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UNC Board of Governors moves to discontinue, consolidate 46 degree programs (list included)

Note: As has been reported below, the degree discontinuations do not necessarily mean the opportunities to study in these areas are going away. Many of the programs are being consolidated into similar majors or degree offerings.

The University of North Carolina’s Board of Governors decided at its meeting last week to whittle down the types of degrees offered at various campuses.

UNCsystemThe culling came from a combination of campus requests and a regular system-wide review of programs with low enrollments that’s conducted every two years.

The discontinuations don’t necessity mean the opportunity to study in those areas are going away. Many of the degrees being cut were absorbed into other majors, with concentrations offered.

At East Carolina University, for example, individual undergraduate degree programs for French, German, German K-12, French K-12 and Hispanic Education will be consolidated into a single degree of Foreign Languages and Literature.

At the University of North Carolina-Charlotte, students can still study in the specialized education areas, their degrees are just being combined with similar degree offerings.  The bachelor’s degree program in child and family development is being absorbed into a nearly identical major, where participants also earn a license. (Previously, students had the option of not receiving a license, an option for students who wanted to work in daycare setting which don’t always require licenses.). Also, the master’s degree offering in special education, adapted, is being merged into a more general master’s program in special education.

Many of those being cut and combined into other degrees are educational training programs, with the review noting that out of the 221 degree programs with low enrollments, 46 of those were related to education.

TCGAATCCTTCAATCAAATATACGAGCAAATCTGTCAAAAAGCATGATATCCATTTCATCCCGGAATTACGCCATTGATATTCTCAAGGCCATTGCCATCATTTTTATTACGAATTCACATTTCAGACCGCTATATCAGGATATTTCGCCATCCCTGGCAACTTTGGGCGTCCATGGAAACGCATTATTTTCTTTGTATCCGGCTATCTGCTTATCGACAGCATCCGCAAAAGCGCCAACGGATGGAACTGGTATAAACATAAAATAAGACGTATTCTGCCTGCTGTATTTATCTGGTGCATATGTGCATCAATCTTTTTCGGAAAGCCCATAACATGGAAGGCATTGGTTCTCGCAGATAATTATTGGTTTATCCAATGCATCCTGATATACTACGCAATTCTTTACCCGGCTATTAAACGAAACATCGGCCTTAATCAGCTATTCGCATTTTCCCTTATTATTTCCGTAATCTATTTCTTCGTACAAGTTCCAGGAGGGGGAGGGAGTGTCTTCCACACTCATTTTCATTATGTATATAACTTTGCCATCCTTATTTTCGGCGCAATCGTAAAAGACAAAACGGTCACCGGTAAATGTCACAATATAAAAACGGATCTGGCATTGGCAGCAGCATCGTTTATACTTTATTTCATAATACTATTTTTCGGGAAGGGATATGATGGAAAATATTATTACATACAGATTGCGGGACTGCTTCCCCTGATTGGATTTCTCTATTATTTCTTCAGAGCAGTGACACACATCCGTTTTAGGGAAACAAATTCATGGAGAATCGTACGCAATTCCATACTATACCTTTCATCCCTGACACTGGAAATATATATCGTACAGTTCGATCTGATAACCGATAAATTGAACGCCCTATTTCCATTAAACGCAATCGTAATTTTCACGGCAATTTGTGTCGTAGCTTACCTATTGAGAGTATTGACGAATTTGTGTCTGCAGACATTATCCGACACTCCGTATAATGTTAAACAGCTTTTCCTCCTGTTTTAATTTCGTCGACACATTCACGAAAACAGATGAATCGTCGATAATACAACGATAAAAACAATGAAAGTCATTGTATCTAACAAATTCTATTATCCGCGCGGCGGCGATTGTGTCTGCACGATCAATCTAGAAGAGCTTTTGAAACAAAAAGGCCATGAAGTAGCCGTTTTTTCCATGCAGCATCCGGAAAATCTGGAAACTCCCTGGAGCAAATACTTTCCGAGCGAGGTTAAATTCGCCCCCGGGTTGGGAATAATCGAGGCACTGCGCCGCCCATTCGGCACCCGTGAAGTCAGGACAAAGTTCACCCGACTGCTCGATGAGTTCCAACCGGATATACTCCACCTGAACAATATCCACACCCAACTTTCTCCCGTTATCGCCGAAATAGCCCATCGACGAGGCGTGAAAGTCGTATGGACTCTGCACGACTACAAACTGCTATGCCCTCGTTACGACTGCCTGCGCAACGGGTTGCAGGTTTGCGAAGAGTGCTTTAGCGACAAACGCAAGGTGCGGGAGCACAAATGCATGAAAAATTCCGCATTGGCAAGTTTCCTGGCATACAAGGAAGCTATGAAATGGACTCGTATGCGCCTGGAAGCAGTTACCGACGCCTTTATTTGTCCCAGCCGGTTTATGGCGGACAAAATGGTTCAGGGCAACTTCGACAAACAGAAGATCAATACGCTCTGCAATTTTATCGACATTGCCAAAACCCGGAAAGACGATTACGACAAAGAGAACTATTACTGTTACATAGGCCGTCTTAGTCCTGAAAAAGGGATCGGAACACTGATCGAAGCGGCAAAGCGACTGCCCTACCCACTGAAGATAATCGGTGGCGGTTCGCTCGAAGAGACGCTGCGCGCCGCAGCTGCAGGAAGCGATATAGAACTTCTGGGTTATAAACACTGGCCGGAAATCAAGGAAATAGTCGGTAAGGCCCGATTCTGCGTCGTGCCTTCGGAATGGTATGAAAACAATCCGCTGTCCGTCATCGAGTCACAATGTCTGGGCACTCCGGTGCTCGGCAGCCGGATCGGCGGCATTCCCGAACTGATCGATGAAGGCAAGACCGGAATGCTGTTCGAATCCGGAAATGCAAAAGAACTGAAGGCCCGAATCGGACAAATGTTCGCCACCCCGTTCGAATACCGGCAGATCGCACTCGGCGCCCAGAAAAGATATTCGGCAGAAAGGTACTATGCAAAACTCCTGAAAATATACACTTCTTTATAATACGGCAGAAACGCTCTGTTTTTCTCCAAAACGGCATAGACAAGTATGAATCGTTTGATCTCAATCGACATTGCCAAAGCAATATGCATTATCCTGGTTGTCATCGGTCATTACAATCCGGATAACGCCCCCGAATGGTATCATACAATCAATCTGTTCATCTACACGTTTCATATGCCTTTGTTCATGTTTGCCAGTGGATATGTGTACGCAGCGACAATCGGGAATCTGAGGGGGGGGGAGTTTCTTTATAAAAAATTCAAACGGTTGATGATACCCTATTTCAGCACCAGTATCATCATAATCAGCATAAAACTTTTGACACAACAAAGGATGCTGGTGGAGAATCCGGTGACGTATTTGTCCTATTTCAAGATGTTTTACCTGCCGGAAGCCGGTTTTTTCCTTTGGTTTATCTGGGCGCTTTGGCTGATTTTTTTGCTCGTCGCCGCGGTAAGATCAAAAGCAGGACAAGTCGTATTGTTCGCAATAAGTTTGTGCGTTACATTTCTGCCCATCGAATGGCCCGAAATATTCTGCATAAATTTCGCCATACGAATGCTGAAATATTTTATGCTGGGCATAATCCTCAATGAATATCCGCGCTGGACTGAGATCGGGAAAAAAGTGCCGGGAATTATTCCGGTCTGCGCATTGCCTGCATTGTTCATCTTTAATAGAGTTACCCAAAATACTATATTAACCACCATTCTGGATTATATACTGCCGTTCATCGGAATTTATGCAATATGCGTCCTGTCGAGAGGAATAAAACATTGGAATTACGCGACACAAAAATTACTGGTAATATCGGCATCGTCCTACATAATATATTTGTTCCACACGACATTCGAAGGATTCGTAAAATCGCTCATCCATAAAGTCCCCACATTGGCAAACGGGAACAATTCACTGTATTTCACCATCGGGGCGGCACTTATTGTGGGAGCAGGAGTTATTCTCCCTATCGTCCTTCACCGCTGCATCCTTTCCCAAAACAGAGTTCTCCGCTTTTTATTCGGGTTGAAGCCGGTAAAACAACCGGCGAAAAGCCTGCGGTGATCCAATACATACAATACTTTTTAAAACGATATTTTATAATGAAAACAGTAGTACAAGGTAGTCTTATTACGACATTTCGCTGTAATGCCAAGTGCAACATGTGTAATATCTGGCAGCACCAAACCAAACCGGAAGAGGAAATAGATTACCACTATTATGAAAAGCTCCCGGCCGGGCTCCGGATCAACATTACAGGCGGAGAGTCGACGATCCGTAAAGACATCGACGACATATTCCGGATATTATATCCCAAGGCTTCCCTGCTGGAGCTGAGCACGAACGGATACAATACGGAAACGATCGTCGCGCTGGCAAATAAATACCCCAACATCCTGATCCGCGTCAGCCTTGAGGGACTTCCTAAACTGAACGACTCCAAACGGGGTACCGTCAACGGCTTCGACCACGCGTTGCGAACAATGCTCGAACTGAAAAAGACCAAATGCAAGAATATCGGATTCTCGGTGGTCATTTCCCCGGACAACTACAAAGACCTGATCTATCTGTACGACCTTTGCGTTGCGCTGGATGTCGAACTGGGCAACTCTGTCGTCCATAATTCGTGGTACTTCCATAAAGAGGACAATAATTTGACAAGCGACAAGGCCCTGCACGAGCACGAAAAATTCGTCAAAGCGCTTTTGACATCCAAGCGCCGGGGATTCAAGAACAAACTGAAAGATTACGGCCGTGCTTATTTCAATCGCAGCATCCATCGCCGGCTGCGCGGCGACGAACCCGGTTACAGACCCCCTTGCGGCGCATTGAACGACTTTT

That’s part of an ongoing issue that the UNC system and state education leaders are grappling with, given a 27 percent drop from 2010 to 2014 of those wanting to pursue teaching as a career. The situation, many fear, could lead to a teacher shortage in the state.

The 46 degrees being discontinued are below (information from UNC report on academic degree productivity):

List1degrees

list2degrees

Please note, that many of the programs are simply being merged into more general degree offerings, with the educational offerings remaining the same.

To read the entire report about the degree discontinuations, click here.

The board also appointed two new chancellors last week – state Medicaid director Dr. Robin Cummings became the new head of the University of North Carolina-Pembroke campus, while the University of North Carolina at Greensboro found out its new chancellor is Franklin Gilliam Jr., a public affairs dean from UCLA.

4 Comments


  1. LayintheSmakDown

    May 26, 2015 at 1:03 pm

    The fact that UNC CH only has one degree on the list is disturbing. There are surely a lot of the africana, gender studies and other whacko non-degrees there that can be culled out. Hopefully this is only the first step!

  2. Bibi Bowman

    May 26, 2015 at 7:08 pm

    This is willfully ignorant, nothing more nor less than a deliberate dumbing down of the next generation. It would not surprise me to see the next step be a total elimination of all education. This is completely disgraceful, and if the BOA is not ashamed of itself, it is too stupid to know why. We once hoped our children could surpass our own education, and enjoy a life better than ours, but those days have hereby been annihilated.

  3. LayintheSmakDown

    May 27, 2015 at 10:17 am

    It is not like these programs were going like gangbusters. Have you looked at the criteria for downsizing Bibi? These degrees were awarded to approximately 10 or fewer students each year. With all the resources required to support these small degrees of dubious value it is a good idea to right size or even consolidate within other degrees or to just move to one campus in the system. Looking at the list, there is a lot of duplication for small numbers between campuses, it would be much more efficient to educate 50 students on one campus instead of 10 students on five campuses.

  4. Joyce Pettiford Manning

    May 27, 2015 at 1:53 pm

    The degrees on the list are disturbing. They have cut mostly education degrees. Who will be teaching our children? Are we going to rely on people from other states? They won’t be coming here for the money we pay when they can get so much more there.

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